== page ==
Dismiss Notice
Join Physics Forums Today!
The friendliest, high quality science and math community on the planet! Everyone who loves science is here!

Homework Help: Find all solutions of u_(xx) + u_(yy) = 0, form u(x,y) = f(x^2 + y^2)

  1. Dec 20, 2009 #1
    1. Find all solutions of u_(xx) + u_(yy) = 0 which have the form u(x,y) = f(x^2 + y^2).




    3. General solution of laplace is u(x,y)= Eexp(ky)Coskx + Fexp(-ky)Coskx + Gexp(ky)Sinkx + Hexp(-ky)Sinkx, where E,F,G,H are arbitrary constants don't see how this can be linked to f(x^2+y^2)?
     
  2. jcsd
  3. Dec 20, 2009 #2

    CompuChip

    User Avatar
    Science Advisor
    Homework Helper

    Re: laplace

    I suppose the idea is, that you can write [itex]u_{xx} = \partial^2 u/\partial x^2[/itex] and [itex]u_{yy} = \partial^2 u/\partial y^2[/itex] in terms of the "total" derivative [itex]df(r)/dr[/itex], making it an ordinary differential equation for f.
     
    Last edited: Dec 20, 2009
  4. Dec 20, 2009 #3

    HallsofIvy

    User Avatar
    Science Advisor

    Re: laplace

    Why no attempt at all? Suppose u(x,y)= f(x^2+ y^2). What are u_xx and u_yy in terms of f? If you let z= x^2+ y^2, that reduces to a fairly simple d.e. for f(z).


    No, that is NOT the general solution to Laplace's equation. You could also have an infinite sum of such things- i.e. any function that has a Fourier series could be a solution.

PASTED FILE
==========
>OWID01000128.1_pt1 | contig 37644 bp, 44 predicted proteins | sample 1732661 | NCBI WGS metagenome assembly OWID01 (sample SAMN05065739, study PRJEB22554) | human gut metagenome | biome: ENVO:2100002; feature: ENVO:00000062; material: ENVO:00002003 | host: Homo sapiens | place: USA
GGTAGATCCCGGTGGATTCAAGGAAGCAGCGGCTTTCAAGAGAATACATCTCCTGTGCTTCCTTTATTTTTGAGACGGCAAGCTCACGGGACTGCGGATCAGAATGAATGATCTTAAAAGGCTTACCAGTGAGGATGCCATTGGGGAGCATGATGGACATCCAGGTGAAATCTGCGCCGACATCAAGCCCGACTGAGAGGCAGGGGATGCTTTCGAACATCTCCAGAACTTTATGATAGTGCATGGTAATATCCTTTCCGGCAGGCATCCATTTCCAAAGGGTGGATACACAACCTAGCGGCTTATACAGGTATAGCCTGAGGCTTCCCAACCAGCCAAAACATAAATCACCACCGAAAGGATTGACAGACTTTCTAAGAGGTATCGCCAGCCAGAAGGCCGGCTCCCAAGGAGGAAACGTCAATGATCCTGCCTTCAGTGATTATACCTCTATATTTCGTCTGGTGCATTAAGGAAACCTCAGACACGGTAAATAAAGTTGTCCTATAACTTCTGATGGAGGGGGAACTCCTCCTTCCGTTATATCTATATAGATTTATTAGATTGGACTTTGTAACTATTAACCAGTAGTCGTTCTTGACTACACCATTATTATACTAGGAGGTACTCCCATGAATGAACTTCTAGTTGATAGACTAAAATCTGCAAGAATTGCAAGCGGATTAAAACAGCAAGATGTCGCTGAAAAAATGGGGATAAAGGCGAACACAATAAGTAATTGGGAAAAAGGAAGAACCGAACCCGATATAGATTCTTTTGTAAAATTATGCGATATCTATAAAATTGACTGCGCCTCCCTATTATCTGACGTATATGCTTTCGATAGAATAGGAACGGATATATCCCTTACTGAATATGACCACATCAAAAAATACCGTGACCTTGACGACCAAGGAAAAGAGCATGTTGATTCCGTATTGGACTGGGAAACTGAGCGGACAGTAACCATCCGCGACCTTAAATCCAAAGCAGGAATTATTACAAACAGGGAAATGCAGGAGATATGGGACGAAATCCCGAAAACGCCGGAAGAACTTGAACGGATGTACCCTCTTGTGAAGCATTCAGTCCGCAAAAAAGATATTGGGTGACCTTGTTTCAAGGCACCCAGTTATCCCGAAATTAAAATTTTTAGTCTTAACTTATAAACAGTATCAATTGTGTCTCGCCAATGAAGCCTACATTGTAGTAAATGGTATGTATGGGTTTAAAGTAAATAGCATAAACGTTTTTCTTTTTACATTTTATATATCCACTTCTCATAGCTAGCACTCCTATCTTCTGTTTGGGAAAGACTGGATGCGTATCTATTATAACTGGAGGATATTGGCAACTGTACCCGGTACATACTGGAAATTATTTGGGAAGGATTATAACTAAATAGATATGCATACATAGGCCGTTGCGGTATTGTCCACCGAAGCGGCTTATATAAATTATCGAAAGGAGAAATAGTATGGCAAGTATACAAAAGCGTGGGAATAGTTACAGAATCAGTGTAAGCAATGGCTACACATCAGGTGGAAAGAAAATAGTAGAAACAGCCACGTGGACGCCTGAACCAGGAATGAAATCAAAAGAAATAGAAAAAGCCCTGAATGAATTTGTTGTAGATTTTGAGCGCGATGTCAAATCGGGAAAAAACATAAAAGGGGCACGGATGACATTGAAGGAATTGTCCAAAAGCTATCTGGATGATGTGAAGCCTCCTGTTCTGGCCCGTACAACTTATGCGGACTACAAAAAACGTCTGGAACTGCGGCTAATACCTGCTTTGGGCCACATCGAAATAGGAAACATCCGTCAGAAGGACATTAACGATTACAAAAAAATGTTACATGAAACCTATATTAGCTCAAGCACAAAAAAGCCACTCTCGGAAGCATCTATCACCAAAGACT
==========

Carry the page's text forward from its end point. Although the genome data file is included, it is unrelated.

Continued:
5. Dec 20, 2009 #4
    Re: laplace

    Hi Halls

    Yes I was thinking of doing that initially.

    u_xx=2f'(x^2+y^2)+4(x^2)f''(x^2+y^2)
    u_yy=2f'(x^2+y^2)+4(y^2)f''(x^2+y^2)

    Are you saying the addition of these is the answer!?
     
  6. Dec 20, 2009 #5

    CompuChip

    User Avatar
    Science Advisor
    Homework Helper

    Re: laplace

    What is the new diff.equation you get?
    Hint: write it in terms of z = x^2 + y^2 as Halls suggested.

    The answer is what you get when you solve this equation.

    PS Final hint for solving: consider the derivative of z f'(z)
     
  7. Dec 20, 2009 #6

    HallsofIvy

    User Avatar
    Science Advisor

    Re: laplace

    Well, no, adding those is not "the answer"- but gives, as I said, a simple equation to solve to get the answer.
    Adding those gives [itex]u_{xx}+ u_{yy}= 4f '(x^2+ y^2)+ 4(x^2+ y^2)f"(x^2+ y^2)= 0[/itex]. Setting [itex]z= x^2+ y^2[/itex], as I suggested, gives the ordinary differential equation [itex]4f '(z)+ 4z^2f"(z)= 0[/itex]. Letting [itex]g(z)= f'(z)[/itex] reduces that to a simple first order equation for g. After finding g, integrate to get f.
     
  8. Dec 21, 2009 #7

    CompuChip

    User Avatar
    Science Advisor
    Homework Helper

    Re: laplace

    Except that it is [itex]
    4f'(z)+ 4zf"(z)= 0
    [/itex], not [itex]
    4f'(z)+ 4z^2f"(z)= 0
    [/itex]
     
  9. Dec 21, 2009 #8

    HallsofIvy

    User Avatar
    Science Advisor

    Re: laplace

    You are right. I guess my mind shifted to "[itex]r= \sqrt{x^2+ y^2}[/itex]" while I was writing!
     
  10. Dec 21, 2009 #9
    Re: laplace

    Thanks guys

    The answer appears to be f(x^2+y^2)=Aexp(-(x^2+y^2)) where A is an arbitrary constant

    Thanks for your help
     
Share this great discussion with others via Reddit, Google+, Twitter, or Facebook